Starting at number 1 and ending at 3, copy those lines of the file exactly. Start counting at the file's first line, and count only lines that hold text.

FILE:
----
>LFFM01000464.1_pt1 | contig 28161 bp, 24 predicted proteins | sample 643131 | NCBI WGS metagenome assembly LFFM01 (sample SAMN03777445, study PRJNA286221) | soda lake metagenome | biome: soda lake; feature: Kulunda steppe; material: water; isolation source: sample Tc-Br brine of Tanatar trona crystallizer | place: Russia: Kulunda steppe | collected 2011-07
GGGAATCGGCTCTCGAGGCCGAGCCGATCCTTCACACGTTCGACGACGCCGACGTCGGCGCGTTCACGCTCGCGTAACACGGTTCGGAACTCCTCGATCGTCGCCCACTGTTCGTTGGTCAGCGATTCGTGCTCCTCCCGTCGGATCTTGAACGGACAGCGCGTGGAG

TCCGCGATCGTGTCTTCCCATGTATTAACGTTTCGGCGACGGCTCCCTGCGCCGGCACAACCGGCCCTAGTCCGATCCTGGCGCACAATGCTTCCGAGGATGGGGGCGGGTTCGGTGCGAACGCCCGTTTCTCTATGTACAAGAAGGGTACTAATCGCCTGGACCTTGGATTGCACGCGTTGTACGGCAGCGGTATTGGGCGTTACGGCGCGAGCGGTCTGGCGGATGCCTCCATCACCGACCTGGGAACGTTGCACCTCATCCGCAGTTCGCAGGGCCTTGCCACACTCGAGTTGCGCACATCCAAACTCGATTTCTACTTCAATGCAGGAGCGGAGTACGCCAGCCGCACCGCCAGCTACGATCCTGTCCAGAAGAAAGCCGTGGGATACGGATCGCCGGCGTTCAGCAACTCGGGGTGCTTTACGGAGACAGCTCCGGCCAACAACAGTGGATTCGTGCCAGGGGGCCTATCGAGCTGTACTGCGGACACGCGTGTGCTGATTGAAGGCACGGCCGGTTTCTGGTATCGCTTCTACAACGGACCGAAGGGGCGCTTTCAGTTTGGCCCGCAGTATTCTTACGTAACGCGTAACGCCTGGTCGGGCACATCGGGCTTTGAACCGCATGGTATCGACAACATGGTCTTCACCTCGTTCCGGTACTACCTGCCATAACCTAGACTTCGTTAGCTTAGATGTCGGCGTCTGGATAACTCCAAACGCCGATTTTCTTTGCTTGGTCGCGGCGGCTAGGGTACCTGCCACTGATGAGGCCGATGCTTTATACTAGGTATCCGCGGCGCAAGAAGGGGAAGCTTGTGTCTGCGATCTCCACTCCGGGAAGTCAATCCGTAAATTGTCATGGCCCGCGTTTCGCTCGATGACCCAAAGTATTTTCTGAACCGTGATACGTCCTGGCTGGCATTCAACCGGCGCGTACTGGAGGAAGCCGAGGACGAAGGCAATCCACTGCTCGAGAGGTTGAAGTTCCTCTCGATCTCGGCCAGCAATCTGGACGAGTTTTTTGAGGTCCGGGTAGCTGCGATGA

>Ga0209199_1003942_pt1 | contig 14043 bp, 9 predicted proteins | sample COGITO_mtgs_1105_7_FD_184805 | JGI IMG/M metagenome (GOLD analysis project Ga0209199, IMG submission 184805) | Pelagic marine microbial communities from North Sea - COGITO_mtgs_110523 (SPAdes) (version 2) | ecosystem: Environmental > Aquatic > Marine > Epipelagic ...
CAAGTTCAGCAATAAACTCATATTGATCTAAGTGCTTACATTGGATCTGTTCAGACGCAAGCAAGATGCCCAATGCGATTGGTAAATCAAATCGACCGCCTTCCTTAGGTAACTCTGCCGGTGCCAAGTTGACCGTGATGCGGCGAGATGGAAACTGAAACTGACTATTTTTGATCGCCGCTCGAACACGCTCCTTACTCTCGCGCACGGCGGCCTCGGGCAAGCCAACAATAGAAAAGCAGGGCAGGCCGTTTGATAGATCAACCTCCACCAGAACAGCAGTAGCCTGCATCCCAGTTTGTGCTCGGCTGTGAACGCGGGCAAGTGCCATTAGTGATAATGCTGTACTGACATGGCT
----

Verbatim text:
>LFFM01000464.1_pt1 | contig 28161 bp, 24 predicted proteins | sample 643131 | NCBI WGS metagenome assembly LFFM01 (sample SAMN03777445, study PRJNA286221) | soda lake metagenome | biome: soda lake; feature: Kulunda steppe; material: water; isolation source: sample Tc-Br brine of Tanatar trona crystallizer | place: Russia: Kulunda steppe | collected 2011-07
GGGAATCGGCTCTCGAGGCCGAGCCGATCCTTCACACGTTCGACGACGCCGACGTCGGCGCGTTCACGCTCGCGTAACACGGTTCGGAACTCCTCGATCGTCGCCCACTGTTCGTTGGTCAGCGATTCGTGCTCCTCCCGTCGGATCTTGAACGGACAGCGCGTGGAG

TCCGCGATCGTGTCTTCCCATGTATTAACGTTTCGGCGACGGCTCCCTGCGCCGGCACAACCGGCCCTAGTCCGATCCTGGCGCACAATGCTTCCGAGGATGGGGGCGGGTTCGGTGCGAACGCCCGTTTCTCTATGTACAAGAAGGGTACTAATCGCCTGGACCTTGGATTGCACGCGTTGTACGGCAGCGGTATTGGGCGTTACGGCGCGAGCGGTCTGGCGGATGCCTCCATCACCGACCTGGGAACGTTGCACCTCATCCGCAGTTCGCAGGGCCTTGCCACACTCGAGTTGCGCACATCCAAACTCGATTTCTACTTCAATGCAGGAGCGGAGTACGCCAGCCGCACCGCCAGCTACGATCCTGTCCAGAAGAAAGCCGTGGGATACGGATCGCCGGCGTTCAGCAACTCGGGGTGCTTTACGGAGACAGCTCCGGCCAACAACAGTGGATTCGTGCCAGGGGGCCTATCGAGCTGTACTGCGGACACGCGTGTGCTGATTGAAGGCACGGCCGGTTTCTGGTATCGCTTCTACAACGGACCGAAGGGGCGCTTTCAGTTTGGCCCGCAGTATTCTTACGTAACGCGTAACGCCTGGTCGGGCACATCGGGCTTTGAACCGCATGGTATCGACAACATGGTCTTCACCTCGTTCCGGTACTACCTGCCATAACCTAGACTTCGTTAGCTTAGATGTCGGCGTCTGGATAACTCCAAACGCCGATTTTCTTTGCTTGGTCGCGGCGGCTAGGGTACCTGCCACTGATGAGGCCGATGCTTTATACTAGGTATCCGCGGCGCAAGAAGGGGAAGCTTGTGTCTGCGATCTCCACTCCGGGAAGTCAATCCGTAAATTGTCATGGCCCGCGTTTCGCTCGATGACCCAAAGTATTTTCTGAACCGTGATACGTCCTGGCTGGCATTCAACCGGCGCGTACTGGAGGAAGCCGAGGACGAAGGCAATCCACTGCTCGAGAGGTTGAAGTTCCTCTCGATCTCGGCCAGCAATCTGGACGAGTTTTTTGAGGTCCGGGTAGCTGCGATGA